I am performing a study on individuals heights, comparing 4 different areas of my city. I want to calculate the probability of each of the 4 Areas being the tallest:

  • Example: What is the probability of A1 being the tallest Area ?

All of the 4 areas have a normal distribution on their heights

Areas = A1, A2, A3, A4

A1 = Mean 180 with SD 7.2
A2 = Mean 178 with SD 7
A3 = Mean 176 with SD 9
A4 = Mean 182 with SD 8.4

I don't know now, how to go forward from here. I do know how to compare two Areas I saw an example here:

For example, if I wanted to know the probability of A1 being taller than A2, I would get the Normal distribution of the difference of $A1-A2$, like:

$$D = A1 - A2 = 180 - 178 = 2\quad\text{ ----- this for the mean}$$

And for the SD, I get $(7.2^2 + 7^2)^{0.5} = 10.041$

So using the distribution D with mean 2 and SD 10.041, I just calculate the cumulative distribution for D>0. But, how to do the same analysis for the 4 areas?

$$A1 > (A2\ \&\ A3\ \&\ A4)$$

Thank you.

  • $\begingroup$ Could you explain what "being the tallest" means? Under your model assumptions, there is no such thing as a tallest person in any of the groups; moreover, when you are given "a" random person, you have one person: to whom are they being compared?? $\endgroup$
    – whuber
    May 24 '20 at 16:42
  • $\begingroup$ @whuber - I want to know what is the probability of any of the areas is the highest. Similar to this question khanacademy.org/math/ap-statistics/random-variables-ap/… but in my case I have 4 distributions. I have edited the question, I hope its more clear now and can be reopen. Thank you $\endgroup$
    – Dedes
    May 25 '20 at 5:58

First you need to set a threshold to decide what probability is enough to declare a winner. Say you fix this to 0.5, then an area $A_i$ is "taller" than $A_j$ if $P(A_i>A_j) > 0.5$.

You just do a pair-wise comparison (in your case 3 pairs) and keep the tallest at each step.

  • $\begingroup$ The question is unanswerable until a prior distribution for the four areas is provided. Therefore your reply cannot be correct. Note, too, that the question appears to be asking about the mean heights per area, not individual heights. $\endgroup$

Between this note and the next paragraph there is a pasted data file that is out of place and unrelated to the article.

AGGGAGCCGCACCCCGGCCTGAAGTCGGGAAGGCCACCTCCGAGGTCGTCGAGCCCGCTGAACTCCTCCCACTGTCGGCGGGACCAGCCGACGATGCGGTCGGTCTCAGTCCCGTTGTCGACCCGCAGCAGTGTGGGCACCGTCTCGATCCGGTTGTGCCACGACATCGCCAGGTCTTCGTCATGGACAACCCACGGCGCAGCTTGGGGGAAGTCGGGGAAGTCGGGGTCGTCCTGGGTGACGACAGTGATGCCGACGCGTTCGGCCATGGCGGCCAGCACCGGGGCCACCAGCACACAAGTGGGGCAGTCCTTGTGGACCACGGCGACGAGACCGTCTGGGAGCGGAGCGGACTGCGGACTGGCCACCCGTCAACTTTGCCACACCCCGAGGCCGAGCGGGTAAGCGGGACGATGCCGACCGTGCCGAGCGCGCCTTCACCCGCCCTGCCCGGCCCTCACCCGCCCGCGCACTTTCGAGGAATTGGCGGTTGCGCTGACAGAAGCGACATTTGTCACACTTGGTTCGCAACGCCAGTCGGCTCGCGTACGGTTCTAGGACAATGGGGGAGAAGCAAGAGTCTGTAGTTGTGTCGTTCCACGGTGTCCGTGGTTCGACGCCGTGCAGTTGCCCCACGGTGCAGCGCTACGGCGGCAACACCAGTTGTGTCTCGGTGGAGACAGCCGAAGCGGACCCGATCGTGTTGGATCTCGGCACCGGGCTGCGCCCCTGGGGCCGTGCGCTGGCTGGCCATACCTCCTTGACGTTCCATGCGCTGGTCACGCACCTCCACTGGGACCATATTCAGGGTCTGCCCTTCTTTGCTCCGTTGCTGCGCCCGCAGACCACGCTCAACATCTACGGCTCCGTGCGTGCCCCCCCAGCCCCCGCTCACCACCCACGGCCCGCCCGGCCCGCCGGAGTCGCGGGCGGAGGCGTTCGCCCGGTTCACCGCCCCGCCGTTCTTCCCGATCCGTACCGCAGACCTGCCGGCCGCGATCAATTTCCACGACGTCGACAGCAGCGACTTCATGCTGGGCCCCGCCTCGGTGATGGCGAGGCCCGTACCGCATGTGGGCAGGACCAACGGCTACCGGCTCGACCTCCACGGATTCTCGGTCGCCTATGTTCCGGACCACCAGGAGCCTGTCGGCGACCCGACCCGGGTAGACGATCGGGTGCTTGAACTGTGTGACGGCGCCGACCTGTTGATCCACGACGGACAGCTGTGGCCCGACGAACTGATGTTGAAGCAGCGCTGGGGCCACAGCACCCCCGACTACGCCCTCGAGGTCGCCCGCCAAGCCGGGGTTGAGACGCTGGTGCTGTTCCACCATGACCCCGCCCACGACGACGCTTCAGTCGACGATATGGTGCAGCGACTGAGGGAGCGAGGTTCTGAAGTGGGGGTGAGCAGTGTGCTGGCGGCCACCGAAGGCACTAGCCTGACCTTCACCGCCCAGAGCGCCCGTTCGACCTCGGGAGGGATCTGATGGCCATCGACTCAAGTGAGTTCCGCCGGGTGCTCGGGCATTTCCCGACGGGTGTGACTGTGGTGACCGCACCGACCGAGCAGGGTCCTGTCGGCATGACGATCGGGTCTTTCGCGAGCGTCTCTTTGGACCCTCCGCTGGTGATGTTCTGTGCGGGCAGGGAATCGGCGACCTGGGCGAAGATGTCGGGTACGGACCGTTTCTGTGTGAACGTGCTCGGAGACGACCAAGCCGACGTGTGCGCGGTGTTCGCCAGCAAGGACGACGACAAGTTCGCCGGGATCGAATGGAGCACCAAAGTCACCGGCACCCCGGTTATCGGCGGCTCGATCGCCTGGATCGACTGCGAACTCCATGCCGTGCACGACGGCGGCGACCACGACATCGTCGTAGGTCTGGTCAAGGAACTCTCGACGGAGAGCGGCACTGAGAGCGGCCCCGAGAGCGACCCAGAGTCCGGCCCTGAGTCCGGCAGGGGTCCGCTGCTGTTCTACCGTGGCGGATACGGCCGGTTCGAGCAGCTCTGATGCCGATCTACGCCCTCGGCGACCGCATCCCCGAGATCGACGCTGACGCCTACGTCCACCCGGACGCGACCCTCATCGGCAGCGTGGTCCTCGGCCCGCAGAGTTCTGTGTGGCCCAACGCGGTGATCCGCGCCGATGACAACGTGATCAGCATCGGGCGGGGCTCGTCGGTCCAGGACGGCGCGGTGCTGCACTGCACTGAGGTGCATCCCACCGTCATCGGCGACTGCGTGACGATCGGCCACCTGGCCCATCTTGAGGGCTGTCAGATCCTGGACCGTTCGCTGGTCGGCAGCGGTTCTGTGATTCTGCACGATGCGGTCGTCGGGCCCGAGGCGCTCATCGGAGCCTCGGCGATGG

– whuber
    May 25 '20 at 15:22
  • $\begingroup$ @whuber, can I assume from your comment that "the prior distribution for the fours areas" is a combination for the individual distributions ? And, as the areas are all normal distributed, doesn't this mean that the distribution that combines the fours is also normal ? And, assuming I have that distribution, how do I proceed ? Thank you $\endgroup$
    – Dedes
    May 25 '20 at 15:52
  • $\begingroup$ None of that is correct. The combination is a mixture, which will not be Normal. The general method of proceeding requires a Bayesian analysis. $\endgroup$
    – whuber
    May 25 '20 at 16:46
  • $\begingroup$ @whuber Of course this can be made more rigorous, but for this specific case I dont see why this simple solution is wrong (or better, why the question in unanswerable) since the sum of two normally distributed and independent random variables is normally distributed. $\endgroup$
    – xi45
    May 25 '20 at 16:57
  • $\begingroup$ The question is unanswerable because there cannot even be a probability until a prior is specified. $\endgroup$
    – whuber
    May 25 '20 at 17:39

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